A deal to stop legal action over this weekend’s Co-operative Group annual meeting is trying to be reached.
Ahead of the Group’s meeting on Saturday, Midcounties Co-operative has threatened an injunction over the election process of selecting member nominated directors.
Midcounties argues that candidates recommended by the members’ council have been excluded from the ballot in a manner that was “neither transparent, nor objective”.
During the last few days Midcounties and the Group have engaged in a discussion aiming to resolve their differences over the election process.
Ruth FitzJohn, president of Midcounties, said the discussions had been both “courteous and productive”. The Group board is considering a proposal on Friday that, if agreed, could enable Midcounties to withdraw its threat of taking legal action.
She said: “It was almost inevitable that the early stages of the new democratic process would give rise to issues to be resolved. By adopting a co-operative approach where both parties have the best long term interests of the movement at heart, we are confident we will emerge from this phase a stronger movement and fit to face the future challenges with confidence.”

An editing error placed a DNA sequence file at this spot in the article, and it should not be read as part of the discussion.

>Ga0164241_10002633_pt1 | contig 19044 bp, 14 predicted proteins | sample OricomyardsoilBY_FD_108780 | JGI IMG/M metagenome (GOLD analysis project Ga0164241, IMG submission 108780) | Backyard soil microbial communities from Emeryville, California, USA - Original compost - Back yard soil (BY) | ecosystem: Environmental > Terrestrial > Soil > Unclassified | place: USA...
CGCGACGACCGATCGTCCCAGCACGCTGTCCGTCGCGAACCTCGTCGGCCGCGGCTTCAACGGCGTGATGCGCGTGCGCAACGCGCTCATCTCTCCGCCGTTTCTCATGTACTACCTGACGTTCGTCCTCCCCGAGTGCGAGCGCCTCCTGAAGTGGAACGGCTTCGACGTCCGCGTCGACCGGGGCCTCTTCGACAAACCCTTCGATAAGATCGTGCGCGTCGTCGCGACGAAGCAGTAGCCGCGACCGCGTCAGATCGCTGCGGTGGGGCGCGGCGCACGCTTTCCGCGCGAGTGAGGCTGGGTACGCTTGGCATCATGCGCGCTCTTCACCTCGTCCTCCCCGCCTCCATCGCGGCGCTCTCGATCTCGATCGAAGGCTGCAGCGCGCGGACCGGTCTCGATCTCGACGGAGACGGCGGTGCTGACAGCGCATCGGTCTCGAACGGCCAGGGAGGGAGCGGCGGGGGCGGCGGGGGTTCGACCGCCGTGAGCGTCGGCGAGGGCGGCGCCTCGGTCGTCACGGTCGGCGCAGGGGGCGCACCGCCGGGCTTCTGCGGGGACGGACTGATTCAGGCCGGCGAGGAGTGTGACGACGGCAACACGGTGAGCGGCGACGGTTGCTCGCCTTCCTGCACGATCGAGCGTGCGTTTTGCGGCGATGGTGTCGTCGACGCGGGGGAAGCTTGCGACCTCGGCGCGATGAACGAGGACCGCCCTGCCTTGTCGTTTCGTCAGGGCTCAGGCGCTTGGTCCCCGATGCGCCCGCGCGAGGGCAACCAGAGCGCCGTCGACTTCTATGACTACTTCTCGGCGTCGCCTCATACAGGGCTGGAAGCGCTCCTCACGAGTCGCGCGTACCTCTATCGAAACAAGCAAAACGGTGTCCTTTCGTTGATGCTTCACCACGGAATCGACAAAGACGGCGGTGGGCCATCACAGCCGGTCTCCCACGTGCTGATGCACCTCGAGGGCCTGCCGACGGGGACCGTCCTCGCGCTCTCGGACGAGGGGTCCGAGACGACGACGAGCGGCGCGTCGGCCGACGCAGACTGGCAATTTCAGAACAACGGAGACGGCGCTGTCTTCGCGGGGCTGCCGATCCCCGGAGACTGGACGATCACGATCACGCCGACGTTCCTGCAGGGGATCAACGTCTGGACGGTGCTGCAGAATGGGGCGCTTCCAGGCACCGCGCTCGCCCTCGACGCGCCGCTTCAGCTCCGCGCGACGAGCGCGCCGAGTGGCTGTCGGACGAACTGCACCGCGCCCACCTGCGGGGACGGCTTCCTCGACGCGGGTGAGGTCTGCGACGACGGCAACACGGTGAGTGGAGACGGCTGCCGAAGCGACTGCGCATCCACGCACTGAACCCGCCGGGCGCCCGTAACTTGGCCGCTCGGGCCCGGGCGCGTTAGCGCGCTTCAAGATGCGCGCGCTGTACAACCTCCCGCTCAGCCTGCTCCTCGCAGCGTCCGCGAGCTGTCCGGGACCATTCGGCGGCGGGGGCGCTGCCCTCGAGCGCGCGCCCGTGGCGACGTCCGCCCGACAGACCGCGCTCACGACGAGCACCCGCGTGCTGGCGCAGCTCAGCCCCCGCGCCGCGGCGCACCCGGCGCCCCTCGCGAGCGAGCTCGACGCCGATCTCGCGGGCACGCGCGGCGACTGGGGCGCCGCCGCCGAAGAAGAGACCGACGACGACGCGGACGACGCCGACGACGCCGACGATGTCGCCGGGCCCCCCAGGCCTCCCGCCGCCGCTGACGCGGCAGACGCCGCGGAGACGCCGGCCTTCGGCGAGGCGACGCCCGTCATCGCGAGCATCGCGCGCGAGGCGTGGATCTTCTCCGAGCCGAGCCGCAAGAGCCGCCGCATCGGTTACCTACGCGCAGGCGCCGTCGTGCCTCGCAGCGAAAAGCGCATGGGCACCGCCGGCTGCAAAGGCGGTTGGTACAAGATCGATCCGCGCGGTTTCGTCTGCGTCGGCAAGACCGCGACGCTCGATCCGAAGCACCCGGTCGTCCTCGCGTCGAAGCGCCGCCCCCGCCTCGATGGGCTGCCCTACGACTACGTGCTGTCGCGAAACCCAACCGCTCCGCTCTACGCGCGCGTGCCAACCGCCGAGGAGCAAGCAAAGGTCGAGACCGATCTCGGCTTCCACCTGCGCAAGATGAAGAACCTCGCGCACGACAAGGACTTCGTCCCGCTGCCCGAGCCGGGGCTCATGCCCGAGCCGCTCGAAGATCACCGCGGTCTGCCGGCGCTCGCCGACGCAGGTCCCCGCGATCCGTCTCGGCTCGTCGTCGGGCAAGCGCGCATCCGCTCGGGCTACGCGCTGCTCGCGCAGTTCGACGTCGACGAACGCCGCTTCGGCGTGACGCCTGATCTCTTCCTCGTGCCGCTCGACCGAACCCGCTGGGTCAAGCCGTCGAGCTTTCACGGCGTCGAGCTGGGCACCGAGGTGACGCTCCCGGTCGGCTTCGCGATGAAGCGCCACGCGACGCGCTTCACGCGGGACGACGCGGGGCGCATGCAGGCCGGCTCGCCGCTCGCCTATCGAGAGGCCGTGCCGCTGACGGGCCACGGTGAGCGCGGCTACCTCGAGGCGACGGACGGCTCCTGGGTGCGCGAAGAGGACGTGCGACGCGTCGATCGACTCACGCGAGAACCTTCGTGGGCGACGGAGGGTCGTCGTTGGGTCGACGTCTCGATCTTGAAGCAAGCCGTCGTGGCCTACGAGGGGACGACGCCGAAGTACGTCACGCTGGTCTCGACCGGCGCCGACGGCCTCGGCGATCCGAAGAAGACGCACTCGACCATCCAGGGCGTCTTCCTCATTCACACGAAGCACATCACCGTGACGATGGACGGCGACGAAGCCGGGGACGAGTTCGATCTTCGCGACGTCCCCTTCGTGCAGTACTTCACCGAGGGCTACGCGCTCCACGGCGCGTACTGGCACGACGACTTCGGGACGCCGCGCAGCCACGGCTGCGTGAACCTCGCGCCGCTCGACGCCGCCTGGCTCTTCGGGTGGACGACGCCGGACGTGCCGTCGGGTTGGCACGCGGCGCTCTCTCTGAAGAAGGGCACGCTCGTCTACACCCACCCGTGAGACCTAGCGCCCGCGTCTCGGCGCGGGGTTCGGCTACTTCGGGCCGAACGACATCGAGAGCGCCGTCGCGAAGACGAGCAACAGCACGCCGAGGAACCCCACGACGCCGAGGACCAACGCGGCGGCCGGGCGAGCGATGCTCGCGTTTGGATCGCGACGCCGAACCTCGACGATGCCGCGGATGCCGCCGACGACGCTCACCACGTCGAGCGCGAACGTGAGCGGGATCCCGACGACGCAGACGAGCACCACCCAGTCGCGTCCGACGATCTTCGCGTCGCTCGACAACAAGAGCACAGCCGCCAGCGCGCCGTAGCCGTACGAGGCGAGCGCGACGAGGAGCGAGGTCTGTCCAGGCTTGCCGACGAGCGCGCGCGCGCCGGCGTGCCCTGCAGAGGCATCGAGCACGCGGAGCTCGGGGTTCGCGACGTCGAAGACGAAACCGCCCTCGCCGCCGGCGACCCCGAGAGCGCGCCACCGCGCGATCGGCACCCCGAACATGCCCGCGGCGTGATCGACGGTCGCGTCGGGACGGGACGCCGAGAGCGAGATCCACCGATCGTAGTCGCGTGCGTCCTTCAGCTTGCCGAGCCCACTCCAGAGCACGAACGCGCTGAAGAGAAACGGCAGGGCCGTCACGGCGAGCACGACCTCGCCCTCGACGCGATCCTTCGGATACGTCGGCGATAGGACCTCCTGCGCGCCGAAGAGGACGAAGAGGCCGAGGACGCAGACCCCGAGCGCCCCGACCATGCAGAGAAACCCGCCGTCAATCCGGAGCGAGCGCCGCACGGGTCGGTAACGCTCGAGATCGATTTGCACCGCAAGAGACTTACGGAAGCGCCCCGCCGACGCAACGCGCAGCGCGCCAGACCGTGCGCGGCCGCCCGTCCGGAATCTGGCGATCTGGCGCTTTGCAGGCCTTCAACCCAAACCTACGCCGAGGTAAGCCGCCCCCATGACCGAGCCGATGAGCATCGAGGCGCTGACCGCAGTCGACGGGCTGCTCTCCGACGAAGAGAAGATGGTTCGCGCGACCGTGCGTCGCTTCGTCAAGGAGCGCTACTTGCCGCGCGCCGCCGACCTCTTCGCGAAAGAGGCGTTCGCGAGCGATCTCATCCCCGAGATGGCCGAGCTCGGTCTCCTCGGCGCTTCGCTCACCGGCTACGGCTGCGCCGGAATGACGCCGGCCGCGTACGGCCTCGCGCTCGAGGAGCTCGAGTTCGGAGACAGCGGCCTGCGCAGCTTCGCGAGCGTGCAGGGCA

Six candidates were selected by the members’ council but the transitional committee, which is led by Group chair Allan Leighton, rejected three of them for a lack of “commercial acumen”.
The three candidates that made it onto the ballot paper were Hazel Blears, Labour MP from 1997-2015; Ruth Spellman, chief executive, Workers’ Educational Association; and Paul Chandler, former chief executive of Traidcraft. They are standing for three board seats.
Meanwhile those rejected by the committee, which is mainly made up of board members, were Dame Pauline Green, president of the International Co-operative Alliance; Nick Eyre, lawyer and former Co-operative Group secretary; and John Briddon, regional stores director at the Group.
The Group claims that the transitional search committee was within its powers when declaring that the three candidates did not meet the eligibility criteria. But Midcounties, East of England and the Phone Co-op have a legal opinion which argues that unless all three of the rejected candidates failed to satisfy the eligibility criteria on an objective basis, the election process would not have been conducted in accordance with the rules and the results, if it proceeds, will be void.
To address these concerns, the Group suggested a compromise to Midcounties, committing to binding arbitration in exchange for them to drop the legal threat. The election of member nominated directors is not an AGM act, which means that Saturday’s meeting will go ahead as planned. However, if Midcounties and the Group decide to seek binding arbitration discussions will continue after the AGM.
Earlier this week the Group’s chair, Allan Leighton told independent societies that elections to the board will be run differently next year. In a letter sent to them before Midcounties’ intervention, he promised a wide-ranging review that would include “a development programme for potential candidates, an improved nominations process, and selection and assessment to be conducted jointly by the board and council”.